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Subject:   RE: strategy for division
Author: Mathman
Date: Oct 3 2006
On Nov  4 2003, tony wrote:
> i am trying to teach my son a strategy that he can use to solve a
> division problems,because he does very good in different
> fractions,and it is surprising for me how he doesnt get it.And
> honestly i dont get it sometimes to

Don't be too surprised.  People grossly understimate the difficulty when they do
it so easily themselves.  They forget how long it took to learn it, and that
taught usually without any real understanding of the algorithm involved.  Early
in my computer career, when teaching myself BASIC programming, I set myself the
task of doing a division to any given number of decimal places, and decided then
to use string manipulations.  As a math teacher, I had also not seen how
involved the process really is.  We subconsciously, from a well-developed
number-sense from the practice we've had, first try the division of the first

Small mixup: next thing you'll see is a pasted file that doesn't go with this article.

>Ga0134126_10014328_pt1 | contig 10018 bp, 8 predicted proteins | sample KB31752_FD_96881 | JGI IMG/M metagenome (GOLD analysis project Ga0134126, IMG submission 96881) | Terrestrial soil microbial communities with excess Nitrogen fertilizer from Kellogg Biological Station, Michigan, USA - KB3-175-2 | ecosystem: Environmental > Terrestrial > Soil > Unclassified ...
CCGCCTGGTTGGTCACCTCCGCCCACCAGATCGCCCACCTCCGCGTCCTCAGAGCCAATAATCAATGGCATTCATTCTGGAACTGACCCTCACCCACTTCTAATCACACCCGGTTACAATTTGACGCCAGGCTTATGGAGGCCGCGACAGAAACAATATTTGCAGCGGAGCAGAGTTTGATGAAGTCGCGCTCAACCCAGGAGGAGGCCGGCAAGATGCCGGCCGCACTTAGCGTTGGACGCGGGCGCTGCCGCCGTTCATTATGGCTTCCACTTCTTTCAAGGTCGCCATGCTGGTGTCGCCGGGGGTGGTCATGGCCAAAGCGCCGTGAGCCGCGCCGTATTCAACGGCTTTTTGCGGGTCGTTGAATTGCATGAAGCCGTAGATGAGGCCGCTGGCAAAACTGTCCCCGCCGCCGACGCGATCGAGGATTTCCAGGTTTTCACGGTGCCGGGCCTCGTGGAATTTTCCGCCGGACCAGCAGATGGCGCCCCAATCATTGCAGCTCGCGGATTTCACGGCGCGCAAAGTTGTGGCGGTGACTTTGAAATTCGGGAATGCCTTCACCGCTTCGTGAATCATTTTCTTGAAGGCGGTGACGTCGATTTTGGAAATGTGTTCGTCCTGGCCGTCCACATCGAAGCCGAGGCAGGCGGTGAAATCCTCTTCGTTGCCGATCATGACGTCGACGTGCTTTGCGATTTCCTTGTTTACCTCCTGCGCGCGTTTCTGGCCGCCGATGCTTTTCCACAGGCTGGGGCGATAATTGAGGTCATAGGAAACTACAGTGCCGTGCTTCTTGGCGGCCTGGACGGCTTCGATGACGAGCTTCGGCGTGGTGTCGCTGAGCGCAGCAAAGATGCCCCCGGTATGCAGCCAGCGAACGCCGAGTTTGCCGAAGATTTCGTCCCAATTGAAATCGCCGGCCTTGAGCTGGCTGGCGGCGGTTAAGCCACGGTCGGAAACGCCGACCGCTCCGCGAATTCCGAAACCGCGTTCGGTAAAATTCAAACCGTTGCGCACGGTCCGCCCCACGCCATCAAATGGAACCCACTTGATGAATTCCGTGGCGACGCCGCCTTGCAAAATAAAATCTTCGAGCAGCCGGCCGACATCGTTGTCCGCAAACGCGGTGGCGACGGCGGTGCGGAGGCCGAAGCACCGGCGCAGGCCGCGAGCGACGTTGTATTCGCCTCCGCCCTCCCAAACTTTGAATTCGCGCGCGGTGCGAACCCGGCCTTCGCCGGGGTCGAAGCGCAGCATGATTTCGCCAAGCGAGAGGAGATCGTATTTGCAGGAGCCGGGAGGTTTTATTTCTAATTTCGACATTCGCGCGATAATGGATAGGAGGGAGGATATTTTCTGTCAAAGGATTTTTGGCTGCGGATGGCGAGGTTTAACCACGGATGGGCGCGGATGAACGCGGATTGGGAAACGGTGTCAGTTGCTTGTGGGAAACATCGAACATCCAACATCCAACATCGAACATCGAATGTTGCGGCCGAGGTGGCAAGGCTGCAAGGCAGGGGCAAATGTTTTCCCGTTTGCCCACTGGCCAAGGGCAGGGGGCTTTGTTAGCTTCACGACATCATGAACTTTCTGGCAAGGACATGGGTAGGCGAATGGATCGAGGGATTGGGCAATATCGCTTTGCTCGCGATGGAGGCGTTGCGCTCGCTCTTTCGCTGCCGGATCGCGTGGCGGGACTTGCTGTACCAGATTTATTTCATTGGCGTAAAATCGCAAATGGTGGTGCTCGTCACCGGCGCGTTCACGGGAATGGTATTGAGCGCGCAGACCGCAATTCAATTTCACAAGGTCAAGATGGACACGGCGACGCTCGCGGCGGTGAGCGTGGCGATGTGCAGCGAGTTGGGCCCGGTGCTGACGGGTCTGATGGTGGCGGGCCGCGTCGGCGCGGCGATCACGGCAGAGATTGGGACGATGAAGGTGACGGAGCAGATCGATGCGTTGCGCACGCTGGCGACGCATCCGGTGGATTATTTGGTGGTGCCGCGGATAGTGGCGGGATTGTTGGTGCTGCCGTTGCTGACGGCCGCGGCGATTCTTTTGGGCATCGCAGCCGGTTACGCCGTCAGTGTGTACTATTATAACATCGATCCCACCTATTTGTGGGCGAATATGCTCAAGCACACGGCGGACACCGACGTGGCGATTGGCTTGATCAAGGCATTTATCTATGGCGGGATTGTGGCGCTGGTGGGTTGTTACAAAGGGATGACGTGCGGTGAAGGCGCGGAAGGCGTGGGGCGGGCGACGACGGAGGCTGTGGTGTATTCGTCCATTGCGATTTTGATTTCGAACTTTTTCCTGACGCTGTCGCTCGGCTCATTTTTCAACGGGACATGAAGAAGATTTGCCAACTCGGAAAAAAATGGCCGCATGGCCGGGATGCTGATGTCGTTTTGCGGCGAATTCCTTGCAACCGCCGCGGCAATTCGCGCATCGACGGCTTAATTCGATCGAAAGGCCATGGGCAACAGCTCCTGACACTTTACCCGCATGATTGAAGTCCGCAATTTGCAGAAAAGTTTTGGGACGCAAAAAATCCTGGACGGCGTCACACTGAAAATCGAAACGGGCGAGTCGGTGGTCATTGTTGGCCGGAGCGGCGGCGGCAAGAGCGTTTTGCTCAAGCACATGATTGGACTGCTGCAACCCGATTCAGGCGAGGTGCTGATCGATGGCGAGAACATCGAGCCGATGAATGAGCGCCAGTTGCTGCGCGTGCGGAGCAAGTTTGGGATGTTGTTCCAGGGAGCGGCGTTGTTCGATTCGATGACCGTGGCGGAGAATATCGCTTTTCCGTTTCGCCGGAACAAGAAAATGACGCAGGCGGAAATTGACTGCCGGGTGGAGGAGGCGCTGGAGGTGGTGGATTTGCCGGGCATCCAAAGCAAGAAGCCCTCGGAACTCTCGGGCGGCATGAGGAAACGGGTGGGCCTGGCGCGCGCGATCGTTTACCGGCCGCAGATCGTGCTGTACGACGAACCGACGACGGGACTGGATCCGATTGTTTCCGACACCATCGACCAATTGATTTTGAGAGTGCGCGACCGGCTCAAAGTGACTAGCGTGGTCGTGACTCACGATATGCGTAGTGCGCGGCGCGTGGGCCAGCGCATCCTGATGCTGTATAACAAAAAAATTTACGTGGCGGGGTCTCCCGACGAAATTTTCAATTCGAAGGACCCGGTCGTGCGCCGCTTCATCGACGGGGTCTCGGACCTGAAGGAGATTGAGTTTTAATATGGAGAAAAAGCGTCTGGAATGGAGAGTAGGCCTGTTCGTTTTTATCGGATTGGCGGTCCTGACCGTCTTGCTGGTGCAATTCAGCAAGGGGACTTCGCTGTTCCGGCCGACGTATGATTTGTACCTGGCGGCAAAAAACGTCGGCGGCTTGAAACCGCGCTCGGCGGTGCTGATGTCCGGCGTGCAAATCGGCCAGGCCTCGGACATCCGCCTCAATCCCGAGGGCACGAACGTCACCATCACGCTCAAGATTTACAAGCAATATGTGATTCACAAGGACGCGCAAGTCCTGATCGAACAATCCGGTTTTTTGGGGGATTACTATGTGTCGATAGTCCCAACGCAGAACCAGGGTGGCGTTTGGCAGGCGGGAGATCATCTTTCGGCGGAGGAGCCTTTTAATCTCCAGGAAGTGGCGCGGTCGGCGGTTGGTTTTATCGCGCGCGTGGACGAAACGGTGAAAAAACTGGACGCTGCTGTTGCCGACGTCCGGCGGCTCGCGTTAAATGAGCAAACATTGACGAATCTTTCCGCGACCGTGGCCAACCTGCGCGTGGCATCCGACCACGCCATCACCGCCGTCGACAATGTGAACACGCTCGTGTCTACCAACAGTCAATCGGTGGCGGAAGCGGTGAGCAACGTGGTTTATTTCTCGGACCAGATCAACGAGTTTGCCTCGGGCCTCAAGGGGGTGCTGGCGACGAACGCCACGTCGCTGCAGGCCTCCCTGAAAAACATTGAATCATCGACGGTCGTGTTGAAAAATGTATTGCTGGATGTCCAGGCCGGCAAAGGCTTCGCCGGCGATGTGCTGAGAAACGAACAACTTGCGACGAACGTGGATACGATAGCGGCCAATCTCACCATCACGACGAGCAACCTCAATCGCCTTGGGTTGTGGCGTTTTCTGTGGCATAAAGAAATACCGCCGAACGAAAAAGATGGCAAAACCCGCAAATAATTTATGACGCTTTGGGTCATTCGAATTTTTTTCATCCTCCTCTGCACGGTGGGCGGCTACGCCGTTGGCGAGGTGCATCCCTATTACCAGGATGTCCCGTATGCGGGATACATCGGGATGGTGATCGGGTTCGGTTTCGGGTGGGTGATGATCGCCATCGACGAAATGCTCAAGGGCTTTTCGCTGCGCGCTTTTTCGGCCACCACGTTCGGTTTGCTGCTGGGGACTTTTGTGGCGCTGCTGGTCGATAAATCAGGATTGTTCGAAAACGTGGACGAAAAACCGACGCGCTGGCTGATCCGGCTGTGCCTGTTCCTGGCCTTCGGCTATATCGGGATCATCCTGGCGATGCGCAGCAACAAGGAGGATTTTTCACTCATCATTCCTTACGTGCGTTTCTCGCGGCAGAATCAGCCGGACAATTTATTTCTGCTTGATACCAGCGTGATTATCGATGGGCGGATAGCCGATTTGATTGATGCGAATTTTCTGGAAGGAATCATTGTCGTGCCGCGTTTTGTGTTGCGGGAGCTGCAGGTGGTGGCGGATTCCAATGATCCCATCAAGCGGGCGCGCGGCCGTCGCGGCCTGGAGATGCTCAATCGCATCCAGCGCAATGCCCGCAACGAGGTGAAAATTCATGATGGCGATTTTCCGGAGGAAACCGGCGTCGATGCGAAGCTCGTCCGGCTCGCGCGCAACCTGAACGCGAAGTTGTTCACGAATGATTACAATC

digit, then two, then however many it takes to get a whole division, then
proceed with the next step... .  We go so quickly through this process that it
seems to be a single step, but is really broken down into smaller steps.  We do
it as naturally as we read.  I found that out when developing an algorithm to do
that process.  It wouldnt' work until I did break it down into much smaller
steps.  As adults, we capture entire phrases at a glance, and their significance
and their invovlement with other phrases in the same sentence.  So we read
ideas, not just sentences or single words.  The beginner is just learning to
form letters then whole words, and to connect them to something they can
visualise.  So it is with much math.  It's a matter of time and practice.  So,
practice, practice, practice, and don't mind if your son says that's dull and
boring and it needs to be exciting.  It works.  Also, develop the problems in
difficulty from very easy to a bit more difficult [more digits], and do it very
slowly, and again with enough practice to be able to do it any time, and don't
forget to reward success.  Don't go to more digits until there is complete
success with fewer.  Even do questions with him, then ask him to repeat the same
question.  He's learning a "method" if nothing else.

There may be worksheets on line, but you can make your own with a spreadsheet or
a high-level program like VB if you can do that sort of thing.


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